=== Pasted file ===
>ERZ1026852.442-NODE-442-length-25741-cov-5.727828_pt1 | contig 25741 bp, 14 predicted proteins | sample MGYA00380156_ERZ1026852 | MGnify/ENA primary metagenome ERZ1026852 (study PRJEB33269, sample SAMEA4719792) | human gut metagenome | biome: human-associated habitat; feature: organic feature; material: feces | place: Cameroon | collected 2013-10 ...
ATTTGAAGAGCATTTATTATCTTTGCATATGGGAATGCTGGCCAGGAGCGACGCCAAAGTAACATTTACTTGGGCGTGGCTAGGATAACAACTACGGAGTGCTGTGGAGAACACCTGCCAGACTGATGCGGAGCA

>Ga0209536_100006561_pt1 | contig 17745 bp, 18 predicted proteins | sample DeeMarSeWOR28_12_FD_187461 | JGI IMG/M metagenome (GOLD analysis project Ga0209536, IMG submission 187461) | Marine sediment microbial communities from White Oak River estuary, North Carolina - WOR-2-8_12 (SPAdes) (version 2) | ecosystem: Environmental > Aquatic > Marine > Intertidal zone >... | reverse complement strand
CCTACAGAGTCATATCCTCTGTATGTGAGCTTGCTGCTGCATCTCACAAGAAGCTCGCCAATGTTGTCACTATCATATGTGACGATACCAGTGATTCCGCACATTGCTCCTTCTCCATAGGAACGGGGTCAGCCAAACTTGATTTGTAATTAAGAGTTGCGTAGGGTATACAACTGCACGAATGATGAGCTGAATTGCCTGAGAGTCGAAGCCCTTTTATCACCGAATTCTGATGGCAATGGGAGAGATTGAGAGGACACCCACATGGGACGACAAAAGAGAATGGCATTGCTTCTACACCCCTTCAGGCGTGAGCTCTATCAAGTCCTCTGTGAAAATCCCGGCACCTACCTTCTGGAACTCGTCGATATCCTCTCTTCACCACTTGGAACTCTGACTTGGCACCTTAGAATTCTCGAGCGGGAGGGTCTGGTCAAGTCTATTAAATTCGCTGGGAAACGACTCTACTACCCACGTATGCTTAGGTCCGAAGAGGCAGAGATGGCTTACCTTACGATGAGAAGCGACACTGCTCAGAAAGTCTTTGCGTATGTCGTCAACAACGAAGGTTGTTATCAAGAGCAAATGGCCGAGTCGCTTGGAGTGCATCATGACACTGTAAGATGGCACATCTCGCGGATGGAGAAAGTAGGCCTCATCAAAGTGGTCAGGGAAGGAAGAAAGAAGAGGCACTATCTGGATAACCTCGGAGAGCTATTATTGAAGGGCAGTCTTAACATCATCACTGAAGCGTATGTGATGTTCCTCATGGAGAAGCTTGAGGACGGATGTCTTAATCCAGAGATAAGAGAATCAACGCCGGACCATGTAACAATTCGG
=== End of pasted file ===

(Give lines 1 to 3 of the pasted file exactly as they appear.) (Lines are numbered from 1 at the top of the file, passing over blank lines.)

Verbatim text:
>ERZ1026852.442-NODE-442-length-25741-cov-5.727828_pt1 | contig 25741 bp, 14 predicted proteins | sample MGYA00380156_ERZ1026852 | MGnify/ENA primary metagenome ERZ1026852 (study PRJEB33269, sample SAMEA4719792) | human gut metagenome | biome: human-associated habitat; feature: organic feature; material: feces | place: Cameroon | collected 2013-10 ...
ATTTGAAGAGCATTTATTATCTTTGCATATGGGAATGCTGGCCAGGAGCGACGCCAAAGTAACATTTACTTGGGCGTGGCTAGGATAACAACTACGGAGTGCTGTGGAGAACACCTGCCAGACTGATGCGGAGCA

>Ga0209536_100006561_pt1 | contig 17745 bp, 18 predicted proteins | sample DeeMarSeWOR28_12_FD_187461 | JGI IMG/M metagenome (GOLD analysis project Ga0209536, IMG submission 187461) | Marine sediment microbial communities from White Oak River estuary, North Carolina - WOR-2-8_12 (SPAdes) (version 2) | ecosystem: Environmental > Aquatic > Marine > Intertidal zone >... | reverse complement strand